SPAIN AND PORTUGAL 98 FLAGS ON BACK ENDPAPER


Andorra, Portugal, Spain
GERMANY AND THE ALPINE STATES 100
Austria, Germany, Liechtenstein, Slovenia, Switzerland

3
LEARNING MAP SKILLS

WATERY WORLD

AMAZING EARTH The Earth’s oceans and seas


cover more than 142 million
sq miles – that is twice the
surface of Mars and nine times
the surface of the moon.
Earth is unique among the nine planets that circle the
Sun. It is the only one that can support life, because it
has enough oxygen in its atmosphere and plentiful water.
In fact, seen from space, the Earth looks almost entirely
blue. This is because about 70% of its surface is under water,
Beneath the ocean waves lies
submerged beneath four huge oceans: the Pacific, Atlantic, Indian the biggest and most unexplored
and Arctic oceans. Land makes up about 30% of the Earth’s surface. landscape on Earth. Here are coral
reefs, enormous, open plains,
It is divided into seven landmasses of varying shapes and sizes deep canyons, and the longest
mountain range on Earth –
called continents. These are, from largest to smallest: Asia, Africa, the Mid-Atlantic Ridge – which
North America, South America, Antarctica, Europe, and Australia. stretches almost from pole to pole.

HEIGHTS AND DEPTHS


THE SHAPE OF THE EARTH The Pacific Ocean contains the deepest places on the Earth’s
surface – the ocean trenches. The very deepest is
Photographs taken from space by astronauts Challenger Deep in the Mariana Trench which plunges
in the 1960s, and more recently from 36,201 ft into the Earth’s crust. If Mount Everest,
orbiting satellites, have proven the highest point on land at 29,035 ft, was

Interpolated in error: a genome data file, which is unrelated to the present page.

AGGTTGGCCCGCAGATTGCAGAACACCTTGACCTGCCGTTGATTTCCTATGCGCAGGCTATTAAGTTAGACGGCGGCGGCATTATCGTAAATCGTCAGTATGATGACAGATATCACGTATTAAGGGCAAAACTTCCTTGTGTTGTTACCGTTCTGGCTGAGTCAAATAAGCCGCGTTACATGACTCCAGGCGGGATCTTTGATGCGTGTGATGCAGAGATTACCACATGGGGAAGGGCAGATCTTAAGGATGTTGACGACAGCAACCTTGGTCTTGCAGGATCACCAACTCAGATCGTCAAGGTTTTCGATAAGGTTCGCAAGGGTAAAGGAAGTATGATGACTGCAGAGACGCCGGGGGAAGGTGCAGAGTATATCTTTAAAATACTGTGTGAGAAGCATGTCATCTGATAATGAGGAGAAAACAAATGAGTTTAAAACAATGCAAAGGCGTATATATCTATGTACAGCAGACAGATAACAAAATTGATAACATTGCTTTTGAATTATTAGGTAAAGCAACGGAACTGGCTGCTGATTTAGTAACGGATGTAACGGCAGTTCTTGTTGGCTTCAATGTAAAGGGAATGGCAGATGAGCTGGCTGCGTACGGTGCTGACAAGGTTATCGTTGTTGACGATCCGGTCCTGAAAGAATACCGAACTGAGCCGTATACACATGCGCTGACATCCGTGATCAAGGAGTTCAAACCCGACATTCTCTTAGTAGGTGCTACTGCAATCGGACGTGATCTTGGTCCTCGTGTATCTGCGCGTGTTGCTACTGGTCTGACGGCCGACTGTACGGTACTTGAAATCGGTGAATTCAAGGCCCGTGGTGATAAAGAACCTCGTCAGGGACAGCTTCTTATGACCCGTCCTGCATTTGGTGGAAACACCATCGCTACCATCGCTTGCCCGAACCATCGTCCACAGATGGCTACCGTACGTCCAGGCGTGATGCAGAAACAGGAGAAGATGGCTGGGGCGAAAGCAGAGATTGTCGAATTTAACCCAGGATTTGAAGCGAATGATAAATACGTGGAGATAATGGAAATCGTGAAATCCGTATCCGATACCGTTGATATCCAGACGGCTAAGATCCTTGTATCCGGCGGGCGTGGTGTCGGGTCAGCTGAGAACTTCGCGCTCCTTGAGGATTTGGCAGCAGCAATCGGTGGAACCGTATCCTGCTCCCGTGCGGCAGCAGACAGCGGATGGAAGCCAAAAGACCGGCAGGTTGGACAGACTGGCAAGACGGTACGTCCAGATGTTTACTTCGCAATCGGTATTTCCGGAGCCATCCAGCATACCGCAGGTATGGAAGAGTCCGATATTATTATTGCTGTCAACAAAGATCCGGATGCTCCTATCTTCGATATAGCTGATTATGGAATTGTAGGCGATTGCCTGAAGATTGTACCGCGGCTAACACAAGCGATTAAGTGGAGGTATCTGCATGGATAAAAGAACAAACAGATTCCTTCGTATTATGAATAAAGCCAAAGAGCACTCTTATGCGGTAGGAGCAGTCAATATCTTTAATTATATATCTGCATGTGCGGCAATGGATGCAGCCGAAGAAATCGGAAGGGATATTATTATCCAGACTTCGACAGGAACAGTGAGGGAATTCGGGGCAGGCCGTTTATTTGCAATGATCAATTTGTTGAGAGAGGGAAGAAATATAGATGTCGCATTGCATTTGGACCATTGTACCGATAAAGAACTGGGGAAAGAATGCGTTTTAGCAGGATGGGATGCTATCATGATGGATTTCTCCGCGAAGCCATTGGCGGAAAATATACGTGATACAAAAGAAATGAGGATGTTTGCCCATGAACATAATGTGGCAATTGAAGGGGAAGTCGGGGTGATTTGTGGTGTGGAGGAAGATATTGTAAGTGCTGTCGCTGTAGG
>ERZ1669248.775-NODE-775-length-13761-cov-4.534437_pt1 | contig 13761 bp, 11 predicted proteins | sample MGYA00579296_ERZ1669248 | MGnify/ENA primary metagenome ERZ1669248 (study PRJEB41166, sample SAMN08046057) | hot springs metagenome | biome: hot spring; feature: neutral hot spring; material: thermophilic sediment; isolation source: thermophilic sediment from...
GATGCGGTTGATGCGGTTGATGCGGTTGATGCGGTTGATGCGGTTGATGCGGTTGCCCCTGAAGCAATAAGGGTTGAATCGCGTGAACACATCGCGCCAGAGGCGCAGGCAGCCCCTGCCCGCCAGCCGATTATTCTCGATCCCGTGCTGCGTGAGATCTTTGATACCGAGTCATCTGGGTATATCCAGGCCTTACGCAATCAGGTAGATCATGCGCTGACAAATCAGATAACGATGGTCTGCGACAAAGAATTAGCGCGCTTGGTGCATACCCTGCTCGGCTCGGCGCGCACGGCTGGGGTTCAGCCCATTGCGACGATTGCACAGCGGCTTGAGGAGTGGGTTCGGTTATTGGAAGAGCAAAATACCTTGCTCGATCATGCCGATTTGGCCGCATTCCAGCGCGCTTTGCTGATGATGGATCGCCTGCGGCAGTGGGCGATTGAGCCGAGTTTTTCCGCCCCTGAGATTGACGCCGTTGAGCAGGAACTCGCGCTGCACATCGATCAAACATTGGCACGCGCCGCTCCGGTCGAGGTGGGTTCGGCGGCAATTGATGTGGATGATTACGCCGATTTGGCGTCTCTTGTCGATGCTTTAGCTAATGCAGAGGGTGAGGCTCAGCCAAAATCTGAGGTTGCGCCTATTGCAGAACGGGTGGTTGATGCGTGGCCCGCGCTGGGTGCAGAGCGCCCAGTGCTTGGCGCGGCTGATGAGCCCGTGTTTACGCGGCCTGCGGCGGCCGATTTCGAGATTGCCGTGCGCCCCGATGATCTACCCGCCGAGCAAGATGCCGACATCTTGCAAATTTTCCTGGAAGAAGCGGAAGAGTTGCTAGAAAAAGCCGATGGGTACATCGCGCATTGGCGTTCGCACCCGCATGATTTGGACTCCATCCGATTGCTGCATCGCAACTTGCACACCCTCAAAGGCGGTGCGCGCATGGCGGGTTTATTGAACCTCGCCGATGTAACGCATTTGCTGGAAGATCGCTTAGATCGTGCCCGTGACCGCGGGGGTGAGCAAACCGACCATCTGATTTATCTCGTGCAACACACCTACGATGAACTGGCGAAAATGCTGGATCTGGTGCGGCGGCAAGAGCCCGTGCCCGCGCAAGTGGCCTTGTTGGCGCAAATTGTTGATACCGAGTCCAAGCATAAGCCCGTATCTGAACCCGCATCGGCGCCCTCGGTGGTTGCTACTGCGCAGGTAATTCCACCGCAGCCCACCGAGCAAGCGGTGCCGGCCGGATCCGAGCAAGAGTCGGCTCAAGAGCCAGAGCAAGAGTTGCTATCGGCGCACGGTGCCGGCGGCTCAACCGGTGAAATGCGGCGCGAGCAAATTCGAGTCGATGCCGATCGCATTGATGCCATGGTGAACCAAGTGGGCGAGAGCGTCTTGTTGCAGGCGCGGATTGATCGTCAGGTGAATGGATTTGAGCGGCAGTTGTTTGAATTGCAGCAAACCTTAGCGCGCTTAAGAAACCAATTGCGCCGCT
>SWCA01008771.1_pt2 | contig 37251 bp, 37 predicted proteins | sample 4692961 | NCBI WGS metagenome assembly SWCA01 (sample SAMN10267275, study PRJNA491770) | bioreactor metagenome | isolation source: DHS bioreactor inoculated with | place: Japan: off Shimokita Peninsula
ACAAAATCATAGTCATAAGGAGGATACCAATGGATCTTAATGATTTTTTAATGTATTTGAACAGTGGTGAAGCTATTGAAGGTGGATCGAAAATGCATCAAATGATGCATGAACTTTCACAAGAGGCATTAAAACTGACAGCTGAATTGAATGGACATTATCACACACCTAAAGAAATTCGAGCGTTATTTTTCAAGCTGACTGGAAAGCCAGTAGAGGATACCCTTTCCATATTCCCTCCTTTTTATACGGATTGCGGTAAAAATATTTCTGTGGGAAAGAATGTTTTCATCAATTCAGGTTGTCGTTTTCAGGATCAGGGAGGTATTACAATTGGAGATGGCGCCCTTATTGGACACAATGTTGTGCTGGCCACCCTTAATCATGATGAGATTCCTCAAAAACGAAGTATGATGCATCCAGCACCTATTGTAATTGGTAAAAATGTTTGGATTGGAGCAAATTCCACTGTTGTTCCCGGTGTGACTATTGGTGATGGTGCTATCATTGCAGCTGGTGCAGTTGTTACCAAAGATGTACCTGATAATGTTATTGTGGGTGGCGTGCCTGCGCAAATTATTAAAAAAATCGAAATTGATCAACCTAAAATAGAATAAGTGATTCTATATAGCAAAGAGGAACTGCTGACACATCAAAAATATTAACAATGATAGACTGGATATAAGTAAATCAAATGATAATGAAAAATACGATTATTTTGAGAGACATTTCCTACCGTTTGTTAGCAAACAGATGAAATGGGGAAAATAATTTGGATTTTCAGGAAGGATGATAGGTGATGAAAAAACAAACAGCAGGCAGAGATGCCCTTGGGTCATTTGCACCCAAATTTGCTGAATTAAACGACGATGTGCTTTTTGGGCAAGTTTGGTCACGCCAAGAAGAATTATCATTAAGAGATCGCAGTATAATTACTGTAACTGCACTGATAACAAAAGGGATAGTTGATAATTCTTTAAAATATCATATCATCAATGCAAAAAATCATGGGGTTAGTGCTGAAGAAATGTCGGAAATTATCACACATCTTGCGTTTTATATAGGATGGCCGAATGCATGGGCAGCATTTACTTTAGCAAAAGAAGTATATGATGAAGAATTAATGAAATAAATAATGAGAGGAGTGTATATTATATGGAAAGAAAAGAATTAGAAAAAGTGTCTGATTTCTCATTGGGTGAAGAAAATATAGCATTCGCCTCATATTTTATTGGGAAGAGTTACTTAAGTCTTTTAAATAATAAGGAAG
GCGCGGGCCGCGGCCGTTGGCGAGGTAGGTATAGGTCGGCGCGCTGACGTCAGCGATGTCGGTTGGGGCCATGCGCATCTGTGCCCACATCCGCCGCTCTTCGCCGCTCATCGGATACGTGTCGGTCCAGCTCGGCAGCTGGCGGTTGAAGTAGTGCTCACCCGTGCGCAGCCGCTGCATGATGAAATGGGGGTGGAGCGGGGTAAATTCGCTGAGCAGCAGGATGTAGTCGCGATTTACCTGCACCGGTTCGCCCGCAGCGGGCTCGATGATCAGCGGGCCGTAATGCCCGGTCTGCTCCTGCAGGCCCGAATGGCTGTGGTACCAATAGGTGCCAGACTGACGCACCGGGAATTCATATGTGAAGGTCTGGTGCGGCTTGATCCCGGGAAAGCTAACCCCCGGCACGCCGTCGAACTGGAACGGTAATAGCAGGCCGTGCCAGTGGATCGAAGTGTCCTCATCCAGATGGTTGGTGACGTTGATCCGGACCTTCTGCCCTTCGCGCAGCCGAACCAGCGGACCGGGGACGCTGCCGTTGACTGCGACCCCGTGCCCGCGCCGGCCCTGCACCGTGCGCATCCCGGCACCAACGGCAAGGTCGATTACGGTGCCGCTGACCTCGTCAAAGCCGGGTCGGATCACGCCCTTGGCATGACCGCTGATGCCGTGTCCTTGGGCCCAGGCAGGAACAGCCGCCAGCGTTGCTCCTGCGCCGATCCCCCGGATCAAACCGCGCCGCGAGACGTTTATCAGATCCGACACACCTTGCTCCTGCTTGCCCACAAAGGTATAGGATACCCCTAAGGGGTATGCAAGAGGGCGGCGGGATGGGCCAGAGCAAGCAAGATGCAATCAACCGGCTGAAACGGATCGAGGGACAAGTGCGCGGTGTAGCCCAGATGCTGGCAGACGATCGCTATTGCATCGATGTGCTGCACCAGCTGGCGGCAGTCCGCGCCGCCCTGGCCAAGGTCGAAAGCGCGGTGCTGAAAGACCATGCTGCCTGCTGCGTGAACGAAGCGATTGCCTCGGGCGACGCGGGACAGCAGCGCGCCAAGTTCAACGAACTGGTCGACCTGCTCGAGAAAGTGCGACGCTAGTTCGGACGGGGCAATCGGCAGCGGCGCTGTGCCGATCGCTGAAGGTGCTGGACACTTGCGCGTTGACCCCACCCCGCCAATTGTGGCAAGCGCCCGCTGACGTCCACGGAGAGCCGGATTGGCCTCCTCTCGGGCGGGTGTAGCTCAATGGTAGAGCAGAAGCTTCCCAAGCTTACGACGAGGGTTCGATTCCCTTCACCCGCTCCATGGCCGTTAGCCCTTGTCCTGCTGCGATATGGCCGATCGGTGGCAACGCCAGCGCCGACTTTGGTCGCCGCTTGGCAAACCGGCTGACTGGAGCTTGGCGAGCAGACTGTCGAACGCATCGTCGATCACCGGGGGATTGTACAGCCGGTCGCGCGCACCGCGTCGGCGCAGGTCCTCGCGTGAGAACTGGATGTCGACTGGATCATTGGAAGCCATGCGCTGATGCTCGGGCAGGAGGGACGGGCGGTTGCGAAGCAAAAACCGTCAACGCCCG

beyond doubt what humans had dropped into the trench, its peak wouldn’t
even reach the surface of the Pacific.
worked out long ago – that the
Earth is shaped like a ball.
WATER
But it is not perfectly round.
Over 97% of the Earth’s
The force of the Earth’s water is salt water. The
rotation makes the world total amount of salt in
bulge very slightly at the the world’s oceans and
Equator and go a little flat seas would cover all of
Europe to a depth of
at the North and South three miles. Less
Poles. So the Earth is than 3% of the Earth’s
actually a flattened water is fresh.
Of this, 2.24% is
sphere, or a “geoid.” frozen in ice sheets
and about 0.6% is
stored underground
as groundwater.
WET EARTH The remainder is
in lakes and rivers.

COASTS
The total length of the
Earth’s coastlines is more
than 300,000 miles – that
is the equivalent of 12
times around the globe. A
high percentage of the world’s
people live in coastal zones: of
the ten most populated cities
on Earth, seven are situated on
estuaries or the coast.

BIODIVERSITY

DRY EARTH Today, almost 6,800,000,000 humans,


Tropical rain forests grow in
approximately 1.2 million animal species and
areas close to the Equator,
300,000 known plant species depend on the
where it is wet and warm all air, water and land of planet Earth.
year round. Although they
cover just 7% of the Earth’s Deserts are among the most inhospitable places
land, these thick, damp on the planet. Some deserts are scorching hot, VANISHING FORESTS
forests form the richest others are freezing cold, but they have one thing 10,000 years ago, thick forests covered about half of
ecosystems on the planet. in common – they are all dry. Very few plant the Earth’s land surface. Today, 33% of those forests no